Cotenancy Breach Remedies
Cotenancy Breach Remedies
A California court of appeal has held that a shopping center lease provision allowing the tenant to completely abate monthly rent starting when a cotenancy requirement was not satisfied was an unenforceable penalty since the tenant admitted it did not suffer any damages from the violation of the cotenancy requirement. But the court held that a lease provision giving the tenant the right to terminate the lease after the cotenancy requirement was not met for one year was enforceable. This decision is significant for retail landlords and tenants alike since cotenancy provisions are routinely included in shopping center leases, usually with tenant remedies of rent abatement and/or termination right, similar to this case.
In Grand Prospect Partners, L.P. v. Ross Dress for Less, Inc. the lease between the landlord and the tenant, Ross Dress for Less, conditioned Ross’s obligation to open and pay rent on Mervyn’s operating a store in the shopping center on the commencement date of Ross’s lease. The lease also granted Ross the option to terminate its lease if Mervyn’s ceased operations and was not replaced by an acceptable retailer within 12 months.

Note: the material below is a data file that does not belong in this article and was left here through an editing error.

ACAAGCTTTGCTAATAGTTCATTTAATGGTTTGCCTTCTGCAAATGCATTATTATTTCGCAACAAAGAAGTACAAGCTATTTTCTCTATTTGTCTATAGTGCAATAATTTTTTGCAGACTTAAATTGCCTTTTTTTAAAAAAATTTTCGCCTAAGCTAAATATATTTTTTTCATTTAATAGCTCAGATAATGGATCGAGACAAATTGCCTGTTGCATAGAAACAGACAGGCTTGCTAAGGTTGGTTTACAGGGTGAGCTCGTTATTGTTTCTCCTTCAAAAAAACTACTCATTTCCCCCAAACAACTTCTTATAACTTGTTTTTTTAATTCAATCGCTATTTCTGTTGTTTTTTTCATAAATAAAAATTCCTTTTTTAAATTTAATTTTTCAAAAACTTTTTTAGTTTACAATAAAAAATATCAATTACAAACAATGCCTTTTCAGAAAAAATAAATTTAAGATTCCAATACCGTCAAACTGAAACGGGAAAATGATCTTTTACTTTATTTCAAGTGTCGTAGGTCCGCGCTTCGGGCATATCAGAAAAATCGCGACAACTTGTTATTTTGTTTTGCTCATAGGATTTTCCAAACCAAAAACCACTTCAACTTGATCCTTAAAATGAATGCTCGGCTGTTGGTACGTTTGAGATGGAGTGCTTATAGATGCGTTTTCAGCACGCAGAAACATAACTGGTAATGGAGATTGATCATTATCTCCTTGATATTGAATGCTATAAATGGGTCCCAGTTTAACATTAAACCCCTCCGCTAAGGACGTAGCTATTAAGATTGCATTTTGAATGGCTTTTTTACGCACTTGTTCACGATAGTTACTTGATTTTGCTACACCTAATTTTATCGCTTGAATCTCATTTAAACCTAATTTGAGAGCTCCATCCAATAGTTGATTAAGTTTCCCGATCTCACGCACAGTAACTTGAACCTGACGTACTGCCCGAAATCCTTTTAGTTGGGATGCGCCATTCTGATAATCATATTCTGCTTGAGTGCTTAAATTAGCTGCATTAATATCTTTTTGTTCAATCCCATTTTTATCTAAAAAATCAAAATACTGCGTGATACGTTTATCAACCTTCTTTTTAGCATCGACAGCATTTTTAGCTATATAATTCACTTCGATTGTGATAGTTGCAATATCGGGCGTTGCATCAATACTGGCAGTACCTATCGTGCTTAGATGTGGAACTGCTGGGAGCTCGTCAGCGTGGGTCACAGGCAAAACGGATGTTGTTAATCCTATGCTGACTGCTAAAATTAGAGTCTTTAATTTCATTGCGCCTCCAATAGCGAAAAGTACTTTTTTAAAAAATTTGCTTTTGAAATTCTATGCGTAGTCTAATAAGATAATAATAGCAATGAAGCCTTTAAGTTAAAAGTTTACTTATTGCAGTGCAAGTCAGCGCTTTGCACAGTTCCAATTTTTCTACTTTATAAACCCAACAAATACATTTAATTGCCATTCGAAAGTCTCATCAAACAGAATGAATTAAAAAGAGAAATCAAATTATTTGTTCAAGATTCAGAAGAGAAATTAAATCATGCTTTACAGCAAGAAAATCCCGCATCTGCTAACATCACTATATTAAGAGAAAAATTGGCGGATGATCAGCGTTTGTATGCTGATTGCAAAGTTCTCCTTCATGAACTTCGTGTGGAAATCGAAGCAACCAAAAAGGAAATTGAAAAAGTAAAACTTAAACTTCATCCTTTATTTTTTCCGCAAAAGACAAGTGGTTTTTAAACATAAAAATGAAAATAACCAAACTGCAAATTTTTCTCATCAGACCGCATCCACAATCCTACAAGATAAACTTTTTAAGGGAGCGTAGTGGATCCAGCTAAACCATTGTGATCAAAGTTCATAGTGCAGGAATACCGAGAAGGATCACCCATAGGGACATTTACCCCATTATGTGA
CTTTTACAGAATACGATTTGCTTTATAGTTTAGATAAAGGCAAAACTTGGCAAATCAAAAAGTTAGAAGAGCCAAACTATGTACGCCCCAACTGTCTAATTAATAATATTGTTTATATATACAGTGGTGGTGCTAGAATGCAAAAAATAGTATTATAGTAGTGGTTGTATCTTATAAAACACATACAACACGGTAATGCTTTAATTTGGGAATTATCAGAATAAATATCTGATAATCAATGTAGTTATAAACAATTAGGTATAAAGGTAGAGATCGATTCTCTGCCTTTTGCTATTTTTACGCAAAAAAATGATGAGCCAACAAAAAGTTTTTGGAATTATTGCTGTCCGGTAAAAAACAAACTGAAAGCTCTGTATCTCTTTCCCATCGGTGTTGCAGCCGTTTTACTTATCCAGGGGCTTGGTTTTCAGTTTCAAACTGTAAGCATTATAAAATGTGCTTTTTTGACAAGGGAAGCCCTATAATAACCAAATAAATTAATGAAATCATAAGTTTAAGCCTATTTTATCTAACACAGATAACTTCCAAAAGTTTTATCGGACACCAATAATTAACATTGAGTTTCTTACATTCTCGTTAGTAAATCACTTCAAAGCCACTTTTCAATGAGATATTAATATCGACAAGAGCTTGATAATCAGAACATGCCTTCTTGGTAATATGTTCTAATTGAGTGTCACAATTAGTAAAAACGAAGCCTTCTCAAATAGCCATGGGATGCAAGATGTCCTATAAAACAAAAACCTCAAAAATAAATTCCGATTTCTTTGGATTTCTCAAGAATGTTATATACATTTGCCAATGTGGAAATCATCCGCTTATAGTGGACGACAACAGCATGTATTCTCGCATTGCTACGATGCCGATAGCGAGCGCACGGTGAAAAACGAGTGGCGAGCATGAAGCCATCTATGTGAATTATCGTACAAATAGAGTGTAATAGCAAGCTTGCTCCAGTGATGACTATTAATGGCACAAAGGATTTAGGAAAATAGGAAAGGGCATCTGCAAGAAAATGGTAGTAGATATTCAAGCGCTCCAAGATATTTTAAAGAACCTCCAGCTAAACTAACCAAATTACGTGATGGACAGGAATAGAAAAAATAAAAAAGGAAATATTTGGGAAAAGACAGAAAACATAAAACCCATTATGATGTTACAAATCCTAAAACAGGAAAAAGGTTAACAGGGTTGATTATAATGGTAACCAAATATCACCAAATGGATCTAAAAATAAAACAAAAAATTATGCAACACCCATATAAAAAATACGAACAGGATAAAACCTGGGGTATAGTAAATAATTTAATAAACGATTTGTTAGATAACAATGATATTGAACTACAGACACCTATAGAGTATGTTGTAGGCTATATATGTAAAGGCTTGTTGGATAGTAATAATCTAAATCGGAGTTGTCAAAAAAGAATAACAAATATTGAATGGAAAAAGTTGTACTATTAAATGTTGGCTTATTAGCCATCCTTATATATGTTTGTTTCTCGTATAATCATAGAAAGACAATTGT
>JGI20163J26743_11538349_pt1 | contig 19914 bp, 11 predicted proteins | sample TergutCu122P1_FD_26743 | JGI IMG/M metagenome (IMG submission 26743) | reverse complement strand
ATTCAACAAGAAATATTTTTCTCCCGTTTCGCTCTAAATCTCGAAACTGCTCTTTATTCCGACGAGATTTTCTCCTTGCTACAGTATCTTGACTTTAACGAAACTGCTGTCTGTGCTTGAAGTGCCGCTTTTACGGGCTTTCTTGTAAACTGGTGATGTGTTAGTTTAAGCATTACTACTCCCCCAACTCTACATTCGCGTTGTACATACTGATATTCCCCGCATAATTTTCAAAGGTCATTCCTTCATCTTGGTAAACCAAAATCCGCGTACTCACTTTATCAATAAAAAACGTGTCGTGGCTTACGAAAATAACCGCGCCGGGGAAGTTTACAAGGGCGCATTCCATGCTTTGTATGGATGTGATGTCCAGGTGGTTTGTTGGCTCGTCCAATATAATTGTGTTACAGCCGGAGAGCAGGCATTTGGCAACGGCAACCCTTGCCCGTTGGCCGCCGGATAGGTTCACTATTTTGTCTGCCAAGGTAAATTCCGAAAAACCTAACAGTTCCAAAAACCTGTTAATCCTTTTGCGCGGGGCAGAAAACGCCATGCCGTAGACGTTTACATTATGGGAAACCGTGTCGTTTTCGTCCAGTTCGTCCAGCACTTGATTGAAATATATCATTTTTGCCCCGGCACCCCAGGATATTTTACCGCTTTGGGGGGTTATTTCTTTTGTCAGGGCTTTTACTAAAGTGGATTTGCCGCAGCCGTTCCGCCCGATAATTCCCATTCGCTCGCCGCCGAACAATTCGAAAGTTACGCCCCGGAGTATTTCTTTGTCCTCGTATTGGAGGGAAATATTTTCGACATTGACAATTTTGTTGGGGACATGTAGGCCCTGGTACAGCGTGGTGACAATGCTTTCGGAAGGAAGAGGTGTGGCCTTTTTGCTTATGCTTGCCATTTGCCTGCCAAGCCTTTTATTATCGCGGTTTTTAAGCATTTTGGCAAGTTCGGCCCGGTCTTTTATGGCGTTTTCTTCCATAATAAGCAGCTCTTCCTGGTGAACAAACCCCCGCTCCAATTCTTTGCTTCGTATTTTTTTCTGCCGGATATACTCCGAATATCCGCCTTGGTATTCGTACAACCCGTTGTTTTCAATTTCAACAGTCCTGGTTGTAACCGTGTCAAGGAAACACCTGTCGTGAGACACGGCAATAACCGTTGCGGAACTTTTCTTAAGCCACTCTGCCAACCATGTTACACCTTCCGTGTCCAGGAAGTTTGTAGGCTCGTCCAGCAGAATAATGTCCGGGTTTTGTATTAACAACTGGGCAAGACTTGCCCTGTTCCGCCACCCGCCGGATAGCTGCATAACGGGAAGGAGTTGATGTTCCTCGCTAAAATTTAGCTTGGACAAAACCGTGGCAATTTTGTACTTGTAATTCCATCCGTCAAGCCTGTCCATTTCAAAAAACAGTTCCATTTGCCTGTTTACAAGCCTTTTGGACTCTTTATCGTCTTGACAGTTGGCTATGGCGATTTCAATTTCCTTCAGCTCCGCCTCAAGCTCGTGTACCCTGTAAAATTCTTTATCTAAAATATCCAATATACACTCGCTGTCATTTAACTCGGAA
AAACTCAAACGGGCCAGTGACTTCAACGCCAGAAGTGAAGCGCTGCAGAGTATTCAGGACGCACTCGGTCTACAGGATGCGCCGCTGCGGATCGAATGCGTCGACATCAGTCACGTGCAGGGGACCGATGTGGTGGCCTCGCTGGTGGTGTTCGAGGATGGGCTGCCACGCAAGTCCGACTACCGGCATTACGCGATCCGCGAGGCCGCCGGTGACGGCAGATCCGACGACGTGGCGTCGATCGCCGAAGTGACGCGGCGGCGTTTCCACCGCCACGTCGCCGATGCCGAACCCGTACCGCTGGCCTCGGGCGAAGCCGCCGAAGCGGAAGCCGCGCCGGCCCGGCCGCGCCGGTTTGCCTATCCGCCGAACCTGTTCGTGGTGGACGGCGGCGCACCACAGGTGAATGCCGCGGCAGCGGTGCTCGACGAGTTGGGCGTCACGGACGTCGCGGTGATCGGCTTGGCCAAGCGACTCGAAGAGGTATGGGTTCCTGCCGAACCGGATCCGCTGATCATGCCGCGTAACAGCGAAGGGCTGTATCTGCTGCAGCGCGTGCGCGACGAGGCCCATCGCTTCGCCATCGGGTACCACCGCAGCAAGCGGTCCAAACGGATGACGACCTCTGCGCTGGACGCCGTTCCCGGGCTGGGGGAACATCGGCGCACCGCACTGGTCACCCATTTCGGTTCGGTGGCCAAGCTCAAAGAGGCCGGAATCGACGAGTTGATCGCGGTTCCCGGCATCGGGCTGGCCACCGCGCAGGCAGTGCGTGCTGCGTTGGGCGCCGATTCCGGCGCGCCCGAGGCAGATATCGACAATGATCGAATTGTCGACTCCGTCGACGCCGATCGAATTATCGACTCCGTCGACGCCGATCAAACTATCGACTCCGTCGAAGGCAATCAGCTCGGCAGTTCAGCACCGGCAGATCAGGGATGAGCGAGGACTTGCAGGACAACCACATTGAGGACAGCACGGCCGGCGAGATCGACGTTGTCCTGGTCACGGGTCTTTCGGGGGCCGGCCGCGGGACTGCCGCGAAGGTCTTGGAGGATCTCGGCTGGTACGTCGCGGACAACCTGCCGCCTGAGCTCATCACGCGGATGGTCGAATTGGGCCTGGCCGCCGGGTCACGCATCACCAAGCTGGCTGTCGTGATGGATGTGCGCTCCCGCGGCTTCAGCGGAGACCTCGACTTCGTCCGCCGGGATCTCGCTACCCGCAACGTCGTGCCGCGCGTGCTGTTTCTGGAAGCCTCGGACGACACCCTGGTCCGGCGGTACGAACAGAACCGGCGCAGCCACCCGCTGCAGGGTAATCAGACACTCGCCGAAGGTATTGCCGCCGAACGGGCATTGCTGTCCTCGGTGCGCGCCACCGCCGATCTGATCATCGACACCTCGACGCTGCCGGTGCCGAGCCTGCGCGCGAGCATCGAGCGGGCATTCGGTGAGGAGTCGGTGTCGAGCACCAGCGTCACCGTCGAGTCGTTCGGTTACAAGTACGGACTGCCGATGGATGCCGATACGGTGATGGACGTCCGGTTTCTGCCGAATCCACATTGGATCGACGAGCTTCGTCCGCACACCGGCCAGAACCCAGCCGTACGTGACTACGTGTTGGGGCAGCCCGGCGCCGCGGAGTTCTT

When the time came for Ross to take possession of Ross’s premises, Mervyn’s had filed for bankruptcy and was not operating. Ross took possession of its premises. But, as authorized by the lease, Ross did not open for business and did not pay rent. After 12 months, since the cotenancy requirement was still not satisfied, Ross exercised its right under the lease to terminate the lease. Landlord sued claiming Ross was obligated to pay rent not only for when Mervyn’s was dark but also for the entire 10 year lease term because the cotenancy provisions authorizing rent abatement and termination were unconscionable (i.e., extremely unfair) or, alternatively, an unreasonable penalty and therefore unenforceable.